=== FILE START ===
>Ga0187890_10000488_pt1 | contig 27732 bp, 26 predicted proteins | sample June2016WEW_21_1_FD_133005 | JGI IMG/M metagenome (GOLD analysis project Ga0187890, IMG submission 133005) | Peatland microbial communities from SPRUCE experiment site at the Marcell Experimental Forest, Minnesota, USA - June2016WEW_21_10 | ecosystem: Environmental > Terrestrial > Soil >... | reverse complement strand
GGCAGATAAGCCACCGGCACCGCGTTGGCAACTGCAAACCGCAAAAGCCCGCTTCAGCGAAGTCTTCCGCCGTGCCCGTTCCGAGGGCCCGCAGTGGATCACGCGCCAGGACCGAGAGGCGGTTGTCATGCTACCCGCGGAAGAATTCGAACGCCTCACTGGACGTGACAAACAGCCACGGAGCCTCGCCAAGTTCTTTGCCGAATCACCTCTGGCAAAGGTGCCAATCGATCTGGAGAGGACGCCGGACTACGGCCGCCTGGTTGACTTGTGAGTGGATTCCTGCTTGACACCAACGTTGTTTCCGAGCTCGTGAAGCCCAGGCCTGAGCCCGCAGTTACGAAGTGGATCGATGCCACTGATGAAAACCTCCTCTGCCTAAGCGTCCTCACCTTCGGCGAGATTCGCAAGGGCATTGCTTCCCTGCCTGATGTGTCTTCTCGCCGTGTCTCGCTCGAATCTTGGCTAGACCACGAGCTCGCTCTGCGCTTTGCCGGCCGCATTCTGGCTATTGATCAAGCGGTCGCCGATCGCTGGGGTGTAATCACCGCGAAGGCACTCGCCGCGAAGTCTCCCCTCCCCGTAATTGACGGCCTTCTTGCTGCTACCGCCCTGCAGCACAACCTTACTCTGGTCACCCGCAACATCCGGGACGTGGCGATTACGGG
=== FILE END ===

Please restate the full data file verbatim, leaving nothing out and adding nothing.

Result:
>Ga0187890_10000488_pt1 | contig 27732 bp, 26 predicted proteins | sample June2016WEW_21_1_FD_133005 | JGI IMG/M metagenome (GOLD analysis project Ga0187890, IMG submission 133005) | Peatland microbial communities from SPRUCE experiment site at the Marcell Experimental Forest, Minnesota, USA - June2016WEW_21_10 | ecosystem: Environmental > Terrestrial > Soil >... | reverse complement strand
GGCAGATAAGCCACCGGCACCGCGTTGGCAACTGCAAACCGCAAAAGCCCGCTTCAGCGAAGTCTTCCGCCGTGCCCGTTCCGAGGGCCCGCAGTGGATCACGCGCCAGGACCGAGAGGCGGTTGTCATGCTACCCGCGGAAGAATTCGAACGCCTCACTGGACGTGACAAACAGCCACGGAGCCTCGCCAAGTTCTTTGCCGAATCACCTCTGGCAAAGGTGCCAATCGATCTGGAGAGGACGCCGGACTACGGCCGCCTGGTTGACTTGTGAGTGGATTCCTGCTTGACACCAACGTTGTTTCCGAGCTCGTGAAGCCCAGGCCTGAGCCCGCAGTTACGAAGTGGATCGATGCCACTGATGAAAACCTCCTCTGCCTAAGCGTCCTCACCTTCGGCGAGATTCGCAAGGGCATTGCTTCCCTGCCTGATGTGTCTTCTCGCCGTGTCTCGCTCGAATCTTGGCTAGACCACGAGCTCGCTCTGCGCTTTGCCGGCCGCATTCTGGCTATTGATCAAGCGGTCGCCGATCGCTGGGGTGTAATCACCGCGAAGGCACTCGCCGCGAAGTCTCCCCTCCCCGTAATTGACGGCCTTCTTGCTGCTACCGCCCTGCAGCACAACCTTACTCTGGTCACCCGCAACATCCGGGACGTGGCGATTACGGG